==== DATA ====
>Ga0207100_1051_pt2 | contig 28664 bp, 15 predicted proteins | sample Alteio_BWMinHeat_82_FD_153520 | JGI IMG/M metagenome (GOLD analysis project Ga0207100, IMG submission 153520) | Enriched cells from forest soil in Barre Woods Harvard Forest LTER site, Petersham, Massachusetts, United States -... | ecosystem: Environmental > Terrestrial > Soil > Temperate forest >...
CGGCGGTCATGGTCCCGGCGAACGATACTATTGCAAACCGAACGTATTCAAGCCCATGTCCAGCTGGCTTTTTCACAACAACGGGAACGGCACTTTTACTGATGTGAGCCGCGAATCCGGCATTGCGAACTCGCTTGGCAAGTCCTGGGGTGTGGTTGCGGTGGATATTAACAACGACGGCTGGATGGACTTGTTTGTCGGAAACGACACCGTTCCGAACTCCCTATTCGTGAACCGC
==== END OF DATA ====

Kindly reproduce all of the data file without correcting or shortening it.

>Ga0207100_1051_pt2 | contig 28664 bp, 15 predicted proteins | sample Alteio_BWMinHeat_82_FD_153520 | JGI IMG/M metagenome (GOLD analysis project Ga0207100, IMG submission 153520) | Enriched cells from forest soil in Barre Woods Harvard Forest LTER site, Petersham, Massachusetts, United States -... | ecosystem: Environmental > Terrestrial > Soil > Temperate forest >...
CGGCGGTCATGGTCCCGGCGAACGATACTATTGCAAACCGAACGTATTCAAGCCCATGTCCAGCTGGCTTTTTCACAACAACGGGAACGGCACTTTTACTGATGTGAGCCGCGAATCCGGCATTGCGAACTCGCTTGGCAAGTCCTGGGGTGTGGTTGCGGTGGATATTAACAACGACGGCTGGATGGACTTGTTTGTCGGAAACGACACCGTTCCGAACTCCCTATTCGTGAACCGC